The burden carried by the holders of stock in mortgage giants Fannie Mae and Freddie Mac, each operating for nearly six years under federal conservatorship, just got lighter. On July 16, U.S. Court of Federal Claims Judge Margaret Sweeney, in a procedural ruling, held that shareholder-plaintiffs in Fairholme Funds Inc. et al. v. United States are entitled to know material facts that the government wants to keep secret. The shareholders are seeking compensation for foregone income resulting from the Treasury Department’s “sweep” rule of August 2012, which forced the companies to forward all dividends to the department in perpetuity. Government lawyers had filed a motion for a protective order on May 30 to inhibit discovery. The outcome of this case will have major implications for the future of property rights in this country.
National Legal and Policy Center has been following the situation at the Washington, D.C.-based Federal National Mortgage Association (“Fannie Mae”) and the McLean, Va.-based Federal Home Loan Mortgage Corporation (“Freddie Mac”) following the federal takeover of the two publicly-traded companies in September 2008. The nation’s financial services industry at the time was in free fall. House prices were plummeting. Defaults and foreclosures were on the rise. And Fannie Mae and Freddie Mac, which now guarantee or hold a combined $5 trillion in U.S. residential mortgages – almost half of outstanding loan volume – had become dangerously undercapitalized. There was a real danger that the holders of their bonds, known as mortgage-backed securities, would not be repaid. An independent federal regulatory agency created by Congress that summer, the Federal Housing Finance Agency (FHFA), used its authority several weeks later to seize the companies and place them under conservatorship. Conservatorship was intended as a temporary measure. The purpose was to keep Fannie and Freddie, as “Government-Sponsored Enterprises,” solvent, thus ensuring timely payments to bond investors. The arrangement was not permanent.
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Over the next few years, the Treasury Department provided the companies with a combined $187.5 billion in loans. The money came out of government-held senior preferred stock representing 79.9 percent of shareholder equity. This bailout came attached with some heavy strings. Most significant was a requirement that Fannie Mae and Freddie Mac had to forward 10 percent of their accrued dividends to the Treasury Department. As their share prices were depressed at the level of penny stocks, their earnings depended on dividends. But during 2011-12, the housing market, unexpectedly and for various reasons, made a comeback. The Treasury Department, seeing an opportunity to speed up debt collection, developed the “third” or “sweep” rule. Issued on August 7, 2012, it would supersede the 10 percent rule. It effectively barred shareholders from realizing any profits on current or future earnings. In the department’s own words, the sweep refers to “every dollar of profit that each firm earns going forward.” Investors were righteously angry. And given that hedge funds and other financial intermediaries held much of their stock, a spate of lawsuits seemed inevitable. Over the course of 2013, they materialized. One of the most publicized of these suits was filed by the New York-based equity fund, Fairholme Capital Management. The action sought to rescind the sweep amendment and to compensate shareholders. This case eventually incorporated similar ones.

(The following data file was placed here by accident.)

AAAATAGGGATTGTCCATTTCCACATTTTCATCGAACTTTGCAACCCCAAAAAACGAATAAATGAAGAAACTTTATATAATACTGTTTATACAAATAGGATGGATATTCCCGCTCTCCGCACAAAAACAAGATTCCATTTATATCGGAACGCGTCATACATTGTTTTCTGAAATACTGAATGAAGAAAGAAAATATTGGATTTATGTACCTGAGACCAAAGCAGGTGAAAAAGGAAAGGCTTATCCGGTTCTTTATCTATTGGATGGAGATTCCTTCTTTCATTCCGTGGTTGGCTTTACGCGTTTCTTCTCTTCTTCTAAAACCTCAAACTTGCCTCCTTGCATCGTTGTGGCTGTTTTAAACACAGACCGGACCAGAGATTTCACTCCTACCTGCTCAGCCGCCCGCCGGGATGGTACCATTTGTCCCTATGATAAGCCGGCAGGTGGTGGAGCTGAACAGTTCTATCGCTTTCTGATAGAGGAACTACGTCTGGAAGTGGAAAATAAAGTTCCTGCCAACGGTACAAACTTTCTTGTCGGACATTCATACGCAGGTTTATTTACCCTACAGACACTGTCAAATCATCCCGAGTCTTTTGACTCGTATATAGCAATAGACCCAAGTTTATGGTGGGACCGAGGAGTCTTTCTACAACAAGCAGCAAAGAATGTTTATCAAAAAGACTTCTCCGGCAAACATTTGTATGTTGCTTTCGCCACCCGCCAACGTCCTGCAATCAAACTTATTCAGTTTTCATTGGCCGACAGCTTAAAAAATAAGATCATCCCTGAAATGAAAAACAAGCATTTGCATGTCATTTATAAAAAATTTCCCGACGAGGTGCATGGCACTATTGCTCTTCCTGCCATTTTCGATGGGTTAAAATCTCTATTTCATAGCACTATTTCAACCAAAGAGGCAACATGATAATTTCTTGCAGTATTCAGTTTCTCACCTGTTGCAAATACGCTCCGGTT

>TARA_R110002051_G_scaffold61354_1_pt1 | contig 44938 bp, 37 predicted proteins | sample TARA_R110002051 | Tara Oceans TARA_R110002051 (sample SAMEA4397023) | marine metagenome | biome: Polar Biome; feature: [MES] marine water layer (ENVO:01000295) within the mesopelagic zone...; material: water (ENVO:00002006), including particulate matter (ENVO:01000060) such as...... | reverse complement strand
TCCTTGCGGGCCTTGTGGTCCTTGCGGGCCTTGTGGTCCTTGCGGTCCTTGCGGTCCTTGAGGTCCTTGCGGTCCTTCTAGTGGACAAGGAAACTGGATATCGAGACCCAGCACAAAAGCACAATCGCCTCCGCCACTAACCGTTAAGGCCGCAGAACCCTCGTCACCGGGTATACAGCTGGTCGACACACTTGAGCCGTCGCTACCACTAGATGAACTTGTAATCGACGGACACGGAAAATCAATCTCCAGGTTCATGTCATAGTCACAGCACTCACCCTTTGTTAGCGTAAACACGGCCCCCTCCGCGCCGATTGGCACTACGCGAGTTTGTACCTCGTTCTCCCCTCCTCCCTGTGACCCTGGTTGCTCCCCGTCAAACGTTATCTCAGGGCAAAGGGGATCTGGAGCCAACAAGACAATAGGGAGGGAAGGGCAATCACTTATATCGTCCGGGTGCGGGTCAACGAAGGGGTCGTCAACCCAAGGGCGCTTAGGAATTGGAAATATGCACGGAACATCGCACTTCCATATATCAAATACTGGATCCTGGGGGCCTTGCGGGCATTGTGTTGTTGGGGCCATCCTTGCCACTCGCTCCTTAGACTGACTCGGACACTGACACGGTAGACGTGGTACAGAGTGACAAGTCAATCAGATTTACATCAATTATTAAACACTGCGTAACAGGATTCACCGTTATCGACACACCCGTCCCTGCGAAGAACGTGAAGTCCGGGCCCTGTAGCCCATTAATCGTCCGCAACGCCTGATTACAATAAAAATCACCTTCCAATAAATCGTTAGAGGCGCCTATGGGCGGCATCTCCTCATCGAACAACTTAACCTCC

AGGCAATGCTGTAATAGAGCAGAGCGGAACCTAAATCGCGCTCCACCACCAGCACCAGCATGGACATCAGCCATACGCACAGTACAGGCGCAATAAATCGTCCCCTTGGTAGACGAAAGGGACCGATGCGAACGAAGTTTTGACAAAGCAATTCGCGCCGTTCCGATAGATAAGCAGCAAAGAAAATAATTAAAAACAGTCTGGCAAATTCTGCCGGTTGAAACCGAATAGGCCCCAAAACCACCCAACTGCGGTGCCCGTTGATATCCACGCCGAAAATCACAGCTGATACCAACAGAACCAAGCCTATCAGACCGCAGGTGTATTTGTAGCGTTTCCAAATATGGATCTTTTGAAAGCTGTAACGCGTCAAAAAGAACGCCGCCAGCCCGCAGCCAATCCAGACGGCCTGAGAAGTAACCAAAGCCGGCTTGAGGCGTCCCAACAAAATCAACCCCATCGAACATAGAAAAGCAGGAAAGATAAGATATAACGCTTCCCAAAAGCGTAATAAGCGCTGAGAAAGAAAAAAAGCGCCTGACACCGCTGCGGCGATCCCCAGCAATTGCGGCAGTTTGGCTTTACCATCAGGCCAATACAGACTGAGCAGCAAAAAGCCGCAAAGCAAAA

On merit alone, Fairholme and co-plaintiffs have a very strong case, especially at this point in time. During Second Quarter 2014, Fannie Mae and Freddie Mac already had sent more than $200 billion in profits to Treasury, a total that was set to rise to $213.1 billion by the quarter’s end – about $25 billion more than what the government had loaned them. To retain the rule would appear in direct contravention with the very purpose of the FHFA conservatorship. Forcibly diverting company profits to the government in perpetuity, argued the plaintiffs, was the antithesis of the intent of the Housing and Economic Recovery Act of 2008 (HERA), which authorized the conservatorship as a temporary measure. Indeed, this was little short of de facto nationalization. The Treasury Department has countered that the plaintiffs have failed to make a convincing case for a regulatory taking.
But there is a reason why the plaintiffs have had difficulties on this score: lack of access to information. The government over the years has kept secret its decisions regarding Fannie Mae and Freddie Mac. And when details of that decision-making are made publicly available, they validate suspicions that the Treasury Department has never had any intention of abiding by the terms of the conservatorship. In late 2013, a New York hedge fund, Perry Capital, filed a separate suit to rescind the sweep rule. Unlike Fairholme, the plaintiffs in that case are not seeking financial compensation. Representing Perry Capital, the Washington law firm of Gibson, Dunn & Crutcher somehow managed to acquire a Treasury Department internal memo, dated December 20, 2010 (see pdf), sent by Undersecretary Jeffrey Goldstein to Secretary Timothy Geithner. In discussing Fannie Mae and Freddie Mac, the memo referred to “the administration’s commitment to ensure existing common equity holders will not have access to any positive earnings from the G.S.E.’s in the future.” In no way did the Treasury Department notify shareholders of this policy change. Had it done so, it is highly unlikely anyone would have continued to hold stock in these companies.